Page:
Isaiah Washington Talks About ‘The 100’ and the Sci-fi Genre

Isaiah Washington The 100 Interview
Isaiah Washington at the 2014 WonderCon (Photo © Richard Chavez)

By Rebecca Murray

Isaiah Washington is no stranger to series television however The 100 marks his first major role in a sci-fi series. Playing Chancellor Jaha on The CW series, Washington has now developed a strong feel for the sci-fi audience and what it is they expect from a science fiction series. And while at the 2014 WonderCon with his fellow The 100 cast members and executive producer Jason Rothenberg, Washington discussed the audience as well as the bigger themes behind the series.

Isaiah Washington Interview

How is this experience different from other series you’ve worked on?

Isaiah Washington: “It’s a totally different show. It’s sci-fi, which I’m completely new to. I don’t like the term ‘nerds’ and all that, I think it’s pejorative. I like the idea that the very critical thinkers that watch these types of shows are very detailed oriented, I like to say, so I try to measure my performances as subtly as possible. I try and add layers and as much detail to the puzzle, so you can figure out what that eyebrow lift was about or what that nostril flare was about. All those little nuances tend to build this Rubik’s Cube there. That’s the difference for me because from what I’m getting is that science fiction supporters are serious about their science fiction, but this is a little different. This is a drama, a serious drama, and it’s set in science fiction. There’s a lot of fiction in our science fiction.

It’s just exciting. Like I told Jason [Rothenberg], I said, ‘I think we have an opportunity to create a culture thing here,’ and it’s happening already. I hear kids on Twitter go, ‘Man, I will float someone to get to WonderCon.’ There it is! It’s taking hold. That’s the exciting part is that we have an opportunity to like Star Trek or Battlestar Galactica, those kind of shows, to create a culture that becomes hopefully cool.”

A lot of dramas deal with personal morality and the scope of that. Is the expansive morality on this show different than playing from a smaller scope?

Isaiah Washington: “I have to simply go back to something that my boss Mark Pedowitz, the president of the network, said to me. ‘You’ve got a nice show, kid, get ready.’ And in that lunch meeting he said, paraphrasing, that someone said to him that what you have here and what we need is that society has been suffering some extremely coarse times around the world – very coarse times – and that our art should reflect that coarseness. And if it’s reflecting that coarseness, you should be repulsed by it. And if you’re repulsed by it, then now we can have an authentic and holistic conversation about how we can change it. We’re showing this coarseness 97 years in the future and we already know how coarse it is right now in 2014, and we’re supposed to be better for it in the 21st century. We really start needing to look at the women and the men in the mirror.”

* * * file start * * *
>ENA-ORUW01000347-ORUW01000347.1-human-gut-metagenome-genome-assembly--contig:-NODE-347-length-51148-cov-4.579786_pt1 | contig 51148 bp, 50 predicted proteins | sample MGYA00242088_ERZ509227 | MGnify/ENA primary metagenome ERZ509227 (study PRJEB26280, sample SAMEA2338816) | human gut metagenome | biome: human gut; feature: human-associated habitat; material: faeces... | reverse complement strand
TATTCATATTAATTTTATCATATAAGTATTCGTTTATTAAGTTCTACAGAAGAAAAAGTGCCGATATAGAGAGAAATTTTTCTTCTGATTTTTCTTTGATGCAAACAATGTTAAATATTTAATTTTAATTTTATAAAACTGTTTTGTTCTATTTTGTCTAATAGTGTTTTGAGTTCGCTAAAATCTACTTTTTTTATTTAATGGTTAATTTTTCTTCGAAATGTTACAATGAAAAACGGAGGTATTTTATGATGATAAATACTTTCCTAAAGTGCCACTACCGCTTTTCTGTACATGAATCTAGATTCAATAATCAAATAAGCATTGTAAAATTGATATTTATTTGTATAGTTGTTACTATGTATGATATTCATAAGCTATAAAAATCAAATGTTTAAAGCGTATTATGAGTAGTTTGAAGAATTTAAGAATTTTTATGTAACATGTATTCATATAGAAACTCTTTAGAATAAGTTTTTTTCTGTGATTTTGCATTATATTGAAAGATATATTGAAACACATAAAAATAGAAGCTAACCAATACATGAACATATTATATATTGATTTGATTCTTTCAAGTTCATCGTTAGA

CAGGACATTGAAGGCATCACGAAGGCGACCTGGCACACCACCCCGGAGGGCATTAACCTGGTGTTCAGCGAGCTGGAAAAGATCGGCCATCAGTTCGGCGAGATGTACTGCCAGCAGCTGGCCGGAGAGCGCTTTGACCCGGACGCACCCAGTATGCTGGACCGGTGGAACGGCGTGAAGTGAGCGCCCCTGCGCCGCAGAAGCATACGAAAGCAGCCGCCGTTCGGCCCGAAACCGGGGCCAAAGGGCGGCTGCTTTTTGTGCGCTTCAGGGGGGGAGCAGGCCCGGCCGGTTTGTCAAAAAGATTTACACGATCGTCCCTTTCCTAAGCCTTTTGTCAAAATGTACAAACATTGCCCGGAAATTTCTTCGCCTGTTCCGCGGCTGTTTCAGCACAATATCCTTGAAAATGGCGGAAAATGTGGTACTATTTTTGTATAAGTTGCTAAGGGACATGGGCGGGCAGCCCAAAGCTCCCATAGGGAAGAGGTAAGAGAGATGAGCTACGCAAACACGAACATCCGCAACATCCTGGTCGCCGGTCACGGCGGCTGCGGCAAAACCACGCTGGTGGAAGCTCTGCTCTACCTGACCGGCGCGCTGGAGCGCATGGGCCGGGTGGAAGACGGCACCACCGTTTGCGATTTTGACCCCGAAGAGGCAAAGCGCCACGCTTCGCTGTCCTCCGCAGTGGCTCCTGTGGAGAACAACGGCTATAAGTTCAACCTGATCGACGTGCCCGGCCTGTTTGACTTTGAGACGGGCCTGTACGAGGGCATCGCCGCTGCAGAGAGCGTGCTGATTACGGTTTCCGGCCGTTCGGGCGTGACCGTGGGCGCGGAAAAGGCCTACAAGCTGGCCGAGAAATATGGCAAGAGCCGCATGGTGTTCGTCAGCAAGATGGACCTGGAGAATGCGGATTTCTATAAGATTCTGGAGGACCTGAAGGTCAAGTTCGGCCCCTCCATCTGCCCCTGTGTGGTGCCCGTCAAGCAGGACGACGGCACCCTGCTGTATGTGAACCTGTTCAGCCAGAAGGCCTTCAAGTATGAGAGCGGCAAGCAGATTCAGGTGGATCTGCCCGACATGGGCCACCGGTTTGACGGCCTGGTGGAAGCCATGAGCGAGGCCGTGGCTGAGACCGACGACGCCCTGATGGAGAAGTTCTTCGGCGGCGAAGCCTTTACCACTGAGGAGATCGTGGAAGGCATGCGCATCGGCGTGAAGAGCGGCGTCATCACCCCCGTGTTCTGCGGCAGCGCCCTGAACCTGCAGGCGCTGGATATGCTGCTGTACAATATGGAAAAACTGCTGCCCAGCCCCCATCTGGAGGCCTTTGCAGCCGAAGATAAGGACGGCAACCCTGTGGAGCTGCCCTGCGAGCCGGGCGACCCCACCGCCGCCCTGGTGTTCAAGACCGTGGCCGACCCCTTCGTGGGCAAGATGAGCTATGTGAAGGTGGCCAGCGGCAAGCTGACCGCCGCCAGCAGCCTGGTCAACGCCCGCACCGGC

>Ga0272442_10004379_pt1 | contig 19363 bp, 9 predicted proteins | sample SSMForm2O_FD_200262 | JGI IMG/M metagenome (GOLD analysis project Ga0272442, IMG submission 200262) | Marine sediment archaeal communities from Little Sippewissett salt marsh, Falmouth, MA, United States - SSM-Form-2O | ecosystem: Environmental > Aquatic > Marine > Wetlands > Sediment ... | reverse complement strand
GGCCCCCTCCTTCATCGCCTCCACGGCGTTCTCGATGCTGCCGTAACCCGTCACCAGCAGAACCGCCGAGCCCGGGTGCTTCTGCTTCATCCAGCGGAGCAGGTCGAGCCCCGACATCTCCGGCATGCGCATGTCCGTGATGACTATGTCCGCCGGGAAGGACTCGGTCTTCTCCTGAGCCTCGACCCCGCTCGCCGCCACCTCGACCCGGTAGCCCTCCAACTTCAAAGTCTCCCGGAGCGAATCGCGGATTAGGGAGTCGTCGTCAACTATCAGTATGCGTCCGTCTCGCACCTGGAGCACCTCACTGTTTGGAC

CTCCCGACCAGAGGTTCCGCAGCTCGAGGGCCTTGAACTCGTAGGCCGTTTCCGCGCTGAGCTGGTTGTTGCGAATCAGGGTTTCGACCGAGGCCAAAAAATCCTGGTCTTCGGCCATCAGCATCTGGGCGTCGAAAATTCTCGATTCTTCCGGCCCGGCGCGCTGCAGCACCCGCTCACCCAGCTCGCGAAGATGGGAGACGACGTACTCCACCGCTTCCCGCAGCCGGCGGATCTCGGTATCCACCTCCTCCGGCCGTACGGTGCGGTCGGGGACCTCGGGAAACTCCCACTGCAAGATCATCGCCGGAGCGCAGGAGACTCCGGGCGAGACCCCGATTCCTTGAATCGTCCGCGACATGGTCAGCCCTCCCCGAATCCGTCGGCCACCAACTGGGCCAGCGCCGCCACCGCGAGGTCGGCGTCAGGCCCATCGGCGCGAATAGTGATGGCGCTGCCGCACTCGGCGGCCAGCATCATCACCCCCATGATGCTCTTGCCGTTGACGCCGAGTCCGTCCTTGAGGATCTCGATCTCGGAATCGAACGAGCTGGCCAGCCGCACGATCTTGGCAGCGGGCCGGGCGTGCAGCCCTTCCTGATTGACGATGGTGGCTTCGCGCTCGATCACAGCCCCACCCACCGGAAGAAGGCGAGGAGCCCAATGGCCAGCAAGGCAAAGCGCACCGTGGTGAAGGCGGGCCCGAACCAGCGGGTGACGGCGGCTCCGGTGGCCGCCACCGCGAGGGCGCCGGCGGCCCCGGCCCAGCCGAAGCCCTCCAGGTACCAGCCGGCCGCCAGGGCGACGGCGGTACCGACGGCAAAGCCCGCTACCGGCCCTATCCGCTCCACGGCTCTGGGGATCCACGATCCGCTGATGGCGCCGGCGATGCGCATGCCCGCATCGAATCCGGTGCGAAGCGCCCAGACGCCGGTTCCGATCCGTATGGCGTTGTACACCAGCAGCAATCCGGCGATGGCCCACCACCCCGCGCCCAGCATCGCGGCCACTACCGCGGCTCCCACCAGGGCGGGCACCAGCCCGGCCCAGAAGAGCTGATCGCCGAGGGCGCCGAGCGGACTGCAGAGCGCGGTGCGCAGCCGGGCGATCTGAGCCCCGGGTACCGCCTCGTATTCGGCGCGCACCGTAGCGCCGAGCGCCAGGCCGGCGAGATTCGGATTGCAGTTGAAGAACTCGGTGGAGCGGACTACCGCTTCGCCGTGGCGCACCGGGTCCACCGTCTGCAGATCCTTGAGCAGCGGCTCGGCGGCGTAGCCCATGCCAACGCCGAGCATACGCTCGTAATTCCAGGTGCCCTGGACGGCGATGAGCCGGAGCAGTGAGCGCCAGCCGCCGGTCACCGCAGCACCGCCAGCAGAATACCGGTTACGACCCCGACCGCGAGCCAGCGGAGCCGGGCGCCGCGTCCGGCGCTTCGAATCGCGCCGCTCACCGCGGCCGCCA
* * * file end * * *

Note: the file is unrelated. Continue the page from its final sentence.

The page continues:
You were talking about the nuances of your facial expressions, how much do you actually think about that?

Isaiah Washington: “I don’t because it’s not authentic if it’s manufactured. When I look at it later, I go, ‘I have to be so internal with this character.’ He has to maintain his mask. He has to be this leader under some extraordinary circumstances, but he’s crumbling. He’s crumbling. He’s crumbling inside. He’s mortified. He never thought that all this would be put on his watch. He says it. ‘This was not supposed to happen. We’re just supposed to be a transitional phase. I thought we had another 100 years. What is this?’

I’m enjoying that fact of what it looks like to internalize all these themes and these things, but still have to lead. It’s beyond being a war-time president.”

Somehow humanity was destroyed and we have to be in this ark, and he floated his best friend. But yet when they ran the video and people volunteered to die, it seems like it shows there really is hope. Do you feel the show is hopeful?

Isaiah Washington: “I see it the way Jaha saw it, the way you saw it. It could be looked upon as a mistake. There are no easy answers in those circumstances. That’s what I enjoy about the show. There are no soundbites that you can give when you are dealing with actual raw feelings at that level. That was his best friend; we showed that. He was a part of the power structure. We showed that. He did the right thing. We showed that. Jaha felt he did the right thing. He showed that.”

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